But if you long to get off the beaten track and to see a quieter Africa then the Southern Parks of Selous and Ruaha can reap real rewards. We recommend you spend longer in each destination, 4 nights is a good amount of time in each park,  as the wildlife is certainly more challenging and unpredictable being spread out over a vast area. The best wildlife viewing is usually during the dry months of May to November time when wildlife concentrates around the water sources.

Ruaha is actually Tanzania’s largest national park. The mighty Ruaha River snakes along the southern border, with baobabs and floodplains fanning out from the river. You also have rolling hills. You fly into Ruaha from Dar es Salaam, a 3 hour flights, and then enjoy game drives from the camp/lodge you are staying at which can normally be accessed within an hour of the airstrip. This gives you an idea of the remote nature of the camps.

In Ruaha, if you really want to embrace the wild and remote nature of Ruaha, we recommend the small mobile tented camp, Kwihala by the Mwagusi Sand River. With just 6 tents Kwihala combines understated luxury in a very wild and beautiful environment. You have lots of comfort and a high level of service but its not flash or over the top. Tents have ensuite bathrooms with safari bucket showers (hot water!) and flush loo. Part of Asilia Camps, Kwihala gets incredible feedback with guiding at an exceptional level. You are unlikely to come across other safari vehicles and the area feels truly untamed. You can explore on foot, and enjoy game drives by day and night. This sort of rare environment does come at a price but you really do have a special experience.

If you prefer something more permanent and slightly less wild feeling, then the long established and more affordable Ruaha River Camp, run by the Fox family, would be our recommendation. It was the first camp in the park and gives you a very personal service even though perhaps looking slightly dated these days. There are 20+ individual stone and thatch riverside Bandas set over a hillside looking out over the Great Ruaha River and linked by two central mess areas. The bedroom and bathroom are really spacious. The Foxes’ children were raised here and so they are geared up for family stays. The location is really good with wildlife attracted to the river and it is not uncommon to find elephants strolling amidst the camp. Ruaha River Camp tends to be a more realistic option for many of our clients seeking the remote reaches of the southern parks but not wishing to completely blow the budget.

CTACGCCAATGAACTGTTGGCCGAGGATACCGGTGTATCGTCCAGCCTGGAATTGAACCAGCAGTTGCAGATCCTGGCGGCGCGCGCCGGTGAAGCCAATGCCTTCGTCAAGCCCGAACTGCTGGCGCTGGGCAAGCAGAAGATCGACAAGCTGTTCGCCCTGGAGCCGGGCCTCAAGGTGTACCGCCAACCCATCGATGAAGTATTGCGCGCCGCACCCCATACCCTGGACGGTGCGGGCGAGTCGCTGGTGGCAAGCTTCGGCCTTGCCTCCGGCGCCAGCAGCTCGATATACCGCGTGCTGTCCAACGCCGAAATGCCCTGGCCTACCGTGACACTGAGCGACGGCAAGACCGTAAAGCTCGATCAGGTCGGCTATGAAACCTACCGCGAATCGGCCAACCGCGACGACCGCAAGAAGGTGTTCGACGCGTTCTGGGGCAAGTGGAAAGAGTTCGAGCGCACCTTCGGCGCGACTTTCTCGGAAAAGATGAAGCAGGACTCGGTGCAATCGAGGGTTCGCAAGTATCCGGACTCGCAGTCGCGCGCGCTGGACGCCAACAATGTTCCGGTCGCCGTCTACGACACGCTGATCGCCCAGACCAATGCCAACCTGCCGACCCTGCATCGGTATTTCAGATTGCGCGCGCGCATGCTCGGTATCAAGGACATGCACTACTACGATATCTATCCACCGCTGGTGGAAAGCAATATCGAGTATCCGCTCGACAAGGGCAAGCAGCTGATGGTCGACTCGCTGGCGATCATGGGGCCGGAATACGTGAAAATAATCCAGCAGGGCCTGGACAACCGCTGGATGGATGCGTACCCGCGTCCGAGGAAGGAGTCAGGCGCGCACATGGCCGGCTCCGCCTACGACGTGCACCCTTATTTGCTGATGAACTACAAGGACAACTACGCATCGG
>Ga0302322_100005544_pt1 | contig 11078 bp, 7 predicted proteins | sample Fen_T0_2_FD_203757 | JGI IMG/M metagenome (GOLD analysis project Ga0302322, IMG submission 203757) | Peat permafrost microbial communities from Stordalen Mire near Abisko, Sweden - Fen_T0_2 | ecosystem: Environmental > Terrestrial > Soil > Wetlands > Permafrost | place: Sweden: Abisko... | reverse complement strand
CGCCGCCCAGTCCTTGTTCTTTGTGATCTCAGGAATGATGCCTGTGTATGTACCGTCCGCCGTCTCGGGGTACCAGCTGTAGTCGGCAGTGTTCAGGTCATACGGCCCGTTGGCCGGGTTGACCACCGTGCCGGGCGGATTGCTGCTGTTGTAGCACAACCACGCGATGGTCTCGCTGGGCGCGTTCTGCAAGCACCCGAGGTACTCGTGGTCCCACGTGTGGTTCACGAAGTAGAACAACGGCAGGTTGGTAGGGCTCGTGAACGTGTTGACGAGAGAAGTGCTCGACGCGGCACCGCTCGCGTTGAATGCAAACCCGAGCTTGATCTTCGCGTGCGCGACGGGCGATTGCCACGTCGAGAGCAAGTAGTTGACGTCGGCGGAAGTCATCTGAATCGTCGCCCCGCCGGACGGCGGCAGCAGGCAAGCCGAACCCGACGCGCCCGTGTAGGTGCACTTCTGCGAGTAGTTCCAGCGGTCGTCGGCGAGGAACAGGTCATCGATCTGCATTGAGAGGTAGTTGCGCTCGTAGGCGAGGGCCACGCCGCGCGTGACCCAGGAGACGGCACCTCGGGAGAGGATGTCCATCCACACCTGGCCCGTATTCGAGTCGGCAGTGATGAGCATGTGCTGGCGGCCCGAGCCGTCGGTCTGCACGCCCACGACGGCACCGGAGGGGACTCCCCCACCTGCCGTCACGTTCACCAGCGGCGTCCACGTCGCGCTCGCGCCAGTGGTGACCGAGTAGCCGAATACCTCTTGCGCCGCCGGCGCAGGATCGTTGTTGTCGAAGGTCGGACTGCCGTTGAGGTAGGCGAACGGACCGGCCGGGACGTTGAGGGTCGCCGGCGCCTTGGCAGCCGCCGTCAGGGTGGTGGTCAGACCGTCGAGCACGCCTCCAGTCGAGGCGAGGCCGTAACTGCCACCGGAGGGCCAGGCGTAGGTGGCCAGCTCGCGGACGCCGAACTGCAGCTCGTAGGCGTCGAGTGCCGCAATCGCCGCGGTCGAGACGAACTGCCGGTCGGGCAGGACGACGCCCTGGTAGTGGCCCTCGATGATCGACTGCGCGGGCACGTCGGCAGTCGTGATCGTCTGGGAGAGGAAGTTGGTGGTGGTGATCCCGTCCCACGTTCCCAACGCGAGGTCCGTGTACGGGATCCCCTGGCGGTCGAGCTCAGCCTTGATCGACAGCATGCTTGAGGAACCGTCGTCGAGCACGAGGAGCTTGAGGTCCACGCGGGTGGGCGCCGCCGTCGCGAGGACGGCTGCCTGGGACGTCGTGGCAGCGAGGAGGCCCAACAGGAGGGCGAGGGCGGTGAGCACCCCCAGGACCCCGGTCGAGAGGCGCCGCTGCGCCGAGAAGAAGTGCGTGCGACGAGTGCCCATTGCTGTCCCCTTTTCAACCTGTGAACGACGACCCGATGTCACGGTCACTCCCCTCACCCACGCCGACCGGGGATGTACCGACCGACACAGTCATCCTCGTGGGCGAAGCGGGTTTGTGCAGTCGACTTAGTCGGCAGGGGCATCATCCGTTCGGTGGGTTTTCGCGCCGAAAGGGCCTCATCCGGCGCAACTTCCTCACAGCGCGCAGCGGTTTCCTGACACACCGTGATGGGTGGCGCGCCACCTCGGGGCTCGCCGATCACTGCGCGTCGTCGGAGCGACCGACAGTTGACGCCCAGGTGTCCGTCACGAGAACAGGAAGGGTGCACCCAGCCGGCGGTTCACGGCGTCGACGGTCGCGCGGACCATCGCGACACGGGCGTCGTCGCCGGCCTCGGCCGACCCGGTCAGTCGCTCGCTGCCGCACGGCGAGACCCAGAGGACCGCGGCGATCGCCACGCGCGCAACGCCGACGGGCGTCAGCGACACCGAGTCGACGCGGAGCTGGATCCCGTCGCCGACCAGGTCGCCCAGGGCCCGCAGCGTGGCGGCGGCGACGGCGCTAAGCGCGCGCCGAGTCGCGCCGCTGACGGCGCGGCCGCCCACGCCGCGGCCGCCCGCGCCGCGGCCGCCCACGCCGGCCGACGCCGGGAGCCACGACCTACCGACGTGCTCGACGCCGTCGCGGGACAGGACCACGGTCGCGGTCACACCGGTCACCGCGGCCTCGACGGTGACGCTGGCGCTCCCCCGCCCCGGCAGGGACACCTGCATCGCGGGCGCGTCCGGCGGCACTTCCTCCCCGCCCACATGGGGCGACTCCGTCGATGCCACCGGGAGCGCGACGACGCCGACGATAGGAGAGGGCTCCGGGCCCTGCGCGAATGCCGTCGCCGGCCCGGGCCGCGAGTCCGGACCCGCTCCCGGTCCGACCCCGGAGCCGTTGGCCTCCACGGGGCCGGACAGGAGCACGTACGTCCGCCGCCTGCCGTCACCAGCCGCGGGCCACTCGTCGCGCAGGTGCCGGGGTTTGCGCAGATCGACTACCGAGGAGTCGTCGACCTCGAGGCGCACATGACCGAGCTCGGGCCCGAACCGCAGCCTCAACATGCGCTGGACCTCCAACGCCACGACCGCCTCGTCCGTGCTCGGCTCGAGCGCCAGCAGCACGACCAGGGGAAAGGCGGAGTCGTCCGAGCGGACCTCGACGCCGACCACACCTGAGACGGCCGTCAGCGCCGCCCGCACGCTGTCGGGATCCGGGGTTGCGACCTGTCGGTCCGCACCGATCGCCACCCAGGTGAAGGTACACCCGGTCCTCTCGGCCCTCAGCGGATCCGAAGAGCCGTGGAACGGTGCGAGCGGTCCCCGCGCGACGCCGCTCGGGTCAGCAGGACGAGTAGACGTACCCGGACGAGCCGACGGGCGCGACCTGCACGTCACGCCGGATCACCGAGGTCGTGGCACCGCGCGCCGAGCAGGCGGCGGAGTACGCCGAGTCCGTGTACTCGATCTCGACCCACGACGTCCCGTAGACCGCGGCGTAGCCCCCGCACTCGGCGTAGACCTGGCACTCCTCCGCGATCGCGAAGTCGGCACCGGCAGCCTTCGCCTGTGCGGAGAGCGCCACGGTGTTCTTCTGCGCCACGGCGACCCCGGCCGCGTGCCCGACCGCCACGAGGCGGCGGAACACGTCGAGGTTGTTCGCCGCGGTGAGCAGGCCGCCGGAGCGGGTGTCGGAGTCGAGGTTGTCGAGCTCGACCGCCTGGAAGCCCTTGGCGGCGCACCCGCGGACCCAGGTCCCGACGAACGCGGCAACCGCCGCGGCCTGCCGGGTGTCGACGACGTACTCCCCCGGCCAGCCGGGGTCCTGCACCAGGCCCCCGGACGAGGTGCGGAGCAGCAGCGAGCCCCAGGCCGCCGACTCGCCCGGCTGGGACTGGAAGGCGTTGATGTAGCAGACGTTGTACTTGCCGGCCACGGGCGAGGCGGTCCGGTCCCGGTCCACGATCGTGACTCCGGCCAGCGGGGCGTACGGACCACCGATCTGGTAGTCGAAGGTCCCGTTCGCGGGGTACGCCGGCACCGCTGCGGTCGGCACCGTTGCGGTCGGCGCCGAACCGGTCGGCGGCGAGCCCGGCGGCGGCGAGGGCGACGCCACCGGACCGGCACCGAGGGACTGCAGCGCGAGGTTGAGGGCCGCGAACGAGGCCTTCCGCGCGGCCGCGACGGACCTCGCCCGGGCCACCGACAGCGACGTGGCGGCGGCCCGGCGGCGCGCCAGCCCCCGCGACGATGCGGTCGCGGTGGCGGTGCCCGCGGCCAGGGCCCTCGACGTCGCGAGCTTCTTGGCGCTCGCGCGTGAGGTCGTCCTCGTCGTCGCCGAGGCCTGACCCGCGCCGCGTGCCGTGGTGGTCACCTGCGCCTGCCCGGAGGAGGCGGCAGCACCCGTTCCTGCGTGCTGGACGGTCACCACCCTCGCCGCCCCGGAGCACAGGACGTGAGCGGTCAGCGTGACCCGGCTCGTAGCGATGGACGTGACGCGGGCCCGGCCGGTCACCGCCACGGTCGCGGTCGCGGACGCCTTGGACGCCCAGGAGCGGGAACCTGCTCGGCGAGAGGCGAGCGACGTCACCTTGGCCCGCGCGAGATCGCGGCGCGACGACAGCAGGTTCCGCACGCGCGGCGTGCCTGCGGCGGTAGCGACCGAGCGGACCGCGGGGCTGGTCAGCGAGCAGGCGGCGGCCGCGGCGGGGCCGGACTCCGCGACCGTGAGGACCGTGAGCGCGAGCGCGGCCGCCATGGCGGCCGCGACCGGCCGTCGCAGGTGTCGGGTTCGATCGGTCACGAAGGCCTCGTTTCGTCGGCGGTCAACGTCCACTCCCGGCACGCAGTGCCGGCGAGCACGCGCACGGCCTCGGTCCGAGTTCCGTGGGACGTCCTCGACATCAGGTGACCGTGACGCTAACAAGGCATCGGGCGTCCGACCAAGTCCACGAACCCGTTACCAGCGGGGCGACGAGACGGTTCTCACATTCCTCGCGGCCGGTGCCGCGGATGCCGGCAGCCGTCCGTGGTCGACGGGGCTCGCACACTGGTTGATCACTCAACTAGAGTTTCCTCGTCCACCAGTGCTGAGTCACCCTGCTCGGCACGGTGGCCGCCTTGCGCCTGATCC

You can fly from Ruaha to the Selous, Tanzania’s other southern star. Selous Game Reserve is twice the size of the Serengeti with the Rufiji River at its heart and creating a network of swamps and channels. Virtually all of the lodges are in the northern tip of the reserve. We tend to use Rufiji River Camp, just inside the gate and again the original camp built by the Fox family, because of its superb location right on the river. You can explore by 4×4 here and by boat, a wonderful option. The camp is smaller than the one in Ruaha with just a dozen or so tents strung along the river bank with great views.

We also offer one of the newer lodges in the Selous, Azura Selous, formerly known as Amara Selous when it opened in 2010. There are only 8 tented rooms and the feel is smart and sophisticated. The location on the river is good although the camp is situated further west than the Rufiji Camp which is in the plum position for the densest wildlife. We know that Azura are keen to make Azura Selous a real beacon for expert guiding and hospitality and we look forward to seeing how they develop the camp. The manager is a keen photographer and knows where to go when!

See a sample southern Tanzania itinerary here.

Just as the Southern parks are less explored than the Northern parks, so is the southern coast and islands. Zanzibar attracts the vast majority of visitors attracted by the Spice Islands lush interior, atmospheric Stone Town with its magical architecture and markets. Very few people seem to make it to the quieter island of Pemba and Chumbe, both reached via Zanzibar but a very different prospec, or to the wondrous beaches and islands further south and accessible from Dar es Salaam.

Lazy Lagoon is a beach resort set on Bagamoyo island in the Zanzibar Channel around 80 km north from Dar . You reach the island by boat. It hit the headlines when Boris Johnson holidayed here and subsequently floated out into the Indian Ocean on his lilo! There are only 12 private beach bungalows or bandas with thatched roofs right on the beach with super ocean views – a great place to unwind.

While the alternative Mafia Island is accessed by a flight from Dar and is the Africa of old with sandy streets, overgrown ruins, few visitors and surrounded by a sensational marine reserve. We are fans of the laid back and rustic tree houses at Chole Mjini, or for more traditional comforts,  Pole Pole. Many people forget that you can enjoy white sand beaches lapped by the Indian Ocean at exceptionally good value by heading to the beaches south of Dar. This maximises holiday time by cutting out long journeys and makes great use of your budget. We love Protea Amani Beach and Ras Kutani.

Honeymoon idea: explore Pemba and enjoy the best of barefoot luxury with a stay at Fundu Lagoon. The small and laid back island of Pemba is Zanzibar’s sleepy and very beautiful neighbour.

South Africa Desert Dreaming – Tswalu Kalahari

South Africa offers a myriad romantic choices suitable for all levels of budget – from small guesthouses with individually styled rooms and lush gardens in the heart of the Cape winelands (we like Wedgeview and Akademie Street) to cool tented camps in Kruger, like Honeyguide Mantobeni.